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HELEN FARNSWORTH MEARS
Clara Bewick Colby, a prominent suffragist, orator, and journalist, started a newspaper called the WOMAN’S TRIBUNE.
Clara Bewick was born in England in 1846, but grew up mostly in Windsor, Wisconsin, where her family experienced poverty and hardship. One of six women in the University of Wisconsin-Madison’s first co-educational class, she graduated as valedictorian in 1869.
Clara married attorney and military officer Leonard Colby in 1871, and they moved to Nebraska the next year. Colby used her college education and childhood farm experience to work for the rights of rural women. She organized and lectured in favor of women’s right to vote — a movement known as woman’s suffrage — and worked with suffragists Susan B. Anthony and Elizabeth Cady Stanton. In 1881 she became vice president of the Nebraska Woman Suffrage Association.
In 1883, Colby started a monthly newspaper called the Woman’s Tribune. She set type, wrote content, and edited articles herself, and refused to raise the subscription price above $1 a year even though money was scarce. The Tribune was published for 26 years and became the official paper of the National Woman Suffrage Association.
In 1891, without telling his wife first, Leonard Colby adopted a Lakota baby who had been orphaned in the Wounded Knee massacre in South Dakota. Leonard later abandoned the family, leaving Clara to raise their adopted daughter, whose name was Zintkala Luni, or Lost Bird. Zintkala spent some of her youth in boarding schools. Cut off from her original Indian culture yet not fully accepted in white society, she suffered much unhappiness in her life, and she died in 1920 at the age of 29.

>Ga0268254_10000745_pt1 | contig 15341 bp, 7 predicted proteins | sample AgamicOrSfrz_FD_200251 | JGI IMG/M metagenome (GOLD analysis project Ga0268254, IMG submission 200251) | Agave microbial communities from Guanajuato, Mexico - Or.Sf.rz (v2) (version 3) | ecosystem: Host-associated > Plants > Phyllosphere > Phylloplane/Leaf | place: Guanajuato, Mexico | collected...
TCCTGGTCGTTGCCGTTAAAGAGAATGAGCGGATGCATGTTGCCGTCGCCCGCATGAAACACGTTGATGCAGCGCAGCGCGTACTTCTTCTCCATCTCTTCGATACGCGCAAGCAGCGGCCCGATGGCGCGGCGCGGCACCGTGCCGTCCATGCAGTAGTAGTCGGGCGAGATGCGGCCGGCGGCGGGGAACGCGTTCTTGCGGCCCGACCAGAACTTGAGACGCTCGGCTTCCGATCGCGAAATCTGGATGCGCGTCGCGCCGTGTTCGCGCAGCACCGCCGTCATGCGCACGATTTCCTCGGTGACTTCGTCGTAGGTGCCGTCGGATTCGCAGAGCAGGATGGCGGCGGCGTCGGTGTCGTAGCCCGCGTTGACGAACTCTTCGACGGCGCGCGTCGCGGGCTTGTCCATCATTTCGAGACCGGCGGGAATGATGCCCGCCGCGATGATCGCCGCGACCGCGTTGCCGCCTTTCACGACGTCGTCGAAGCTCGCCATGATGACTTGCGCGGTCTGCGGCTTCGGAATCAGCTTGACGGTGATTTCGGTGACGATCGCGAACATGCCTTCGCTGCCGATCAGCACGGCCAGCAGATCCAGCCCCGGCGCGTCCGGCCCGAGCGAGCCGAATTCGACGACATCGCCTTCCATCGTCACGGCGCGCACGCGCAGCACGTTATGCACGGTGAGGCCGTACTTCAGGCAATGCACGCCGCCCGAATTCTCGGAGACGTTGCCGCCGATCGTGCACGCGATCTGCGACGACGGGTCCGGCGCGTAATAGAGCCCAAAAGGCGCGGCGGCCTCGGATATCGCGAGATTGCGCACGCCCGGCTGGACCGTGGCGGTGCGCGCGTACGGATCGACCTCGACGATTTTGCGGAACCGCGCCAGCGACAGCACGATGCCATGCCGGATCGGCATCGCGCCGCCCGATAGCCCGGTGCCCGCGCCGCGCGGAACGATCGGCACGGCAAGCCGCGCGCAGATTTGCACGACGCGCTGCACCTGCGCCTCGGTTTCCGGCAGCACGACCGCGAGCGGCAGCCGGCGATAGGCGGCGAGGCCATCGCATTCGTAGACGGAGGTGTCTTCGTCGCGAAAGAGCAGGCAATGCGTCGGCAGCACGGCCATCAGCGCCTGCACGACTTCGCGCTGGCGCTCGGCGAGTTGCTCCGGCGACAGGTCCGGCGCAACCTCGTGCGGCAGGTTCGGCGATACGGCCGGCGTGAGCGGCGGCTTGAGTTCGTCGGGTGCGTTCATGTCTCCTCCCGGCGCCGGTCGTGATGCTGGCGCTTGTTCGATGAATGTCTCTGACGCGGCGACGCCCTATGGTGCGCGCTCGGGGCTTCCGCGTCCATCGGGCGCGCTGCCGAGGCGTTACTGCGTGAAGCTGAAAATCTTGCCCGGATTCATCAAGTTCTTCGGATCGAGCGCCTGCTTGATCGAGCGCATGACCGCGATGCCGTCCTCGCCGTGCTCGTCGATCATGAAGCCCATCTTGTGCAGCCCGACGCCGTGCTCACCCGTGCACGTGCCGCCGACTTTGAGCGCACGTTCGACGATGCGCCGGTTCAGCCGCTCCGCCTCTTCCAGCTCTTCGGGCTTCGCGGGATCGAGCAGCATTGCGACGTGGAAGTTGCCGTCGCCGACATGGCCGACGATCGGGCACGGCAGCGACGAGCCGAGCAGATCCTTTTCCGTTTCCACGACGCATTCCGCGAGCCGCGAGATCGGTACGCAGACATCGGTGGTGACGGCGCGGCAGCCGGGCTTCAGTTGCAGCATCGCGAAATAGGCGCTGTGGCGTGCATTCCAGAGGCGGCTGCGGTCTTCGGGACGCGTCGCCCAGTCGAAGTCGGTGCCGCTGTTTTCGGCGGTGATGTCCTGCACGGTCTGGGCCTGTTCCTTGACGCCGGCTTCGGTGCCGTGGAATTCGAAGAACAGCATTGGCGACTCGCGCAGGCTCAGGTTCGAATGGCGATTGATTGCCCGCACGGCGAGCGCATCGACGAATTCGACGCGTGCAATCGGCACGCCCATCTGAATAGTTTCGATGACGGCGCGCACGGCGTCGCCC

Colby was a delegate to the International Woman’s Suffrage Alliance at Budapest in 1913, as well as to the International Peace Congress at The Hague. She died of pneumonia in 1916, four years before women in the U.S. won the right to vote.
1860-1900, 1901-1950, Activism & Social Change, Alphabetical, Journalism, Dane, activist, suffragist
Brown, Victoria. “Clara Bewick Colby.” In Uncommon Lives of Common Women: The Missing Half of Wisconsin History, pages 23-24. Wisconsin Women’s Network, 1975, 2003.
“Clara Bewick Colby.” In Lost Bird of Wounded Knee. South Dakota Public Broadcasting. http://www.sdpb.org/lost-bird-of-wounded-knee/claracolby/.
Lomicky, Carol S. “Frontier Feminism and the Woman’s Tribune: The Journalism of Clara Bewick Colby. Journalism History, volume 28, number 3 (2002), pages 102-111.
“A Wisconsin Connection to Wounded Knee: The Story of Lost Bird” (historical essay). Wisconsin Historical Society. https://www.wisconsinhistory.org/Content.aspx?dsNav=N:4294963828-4294963805&dsRecordDetails=R:CS282.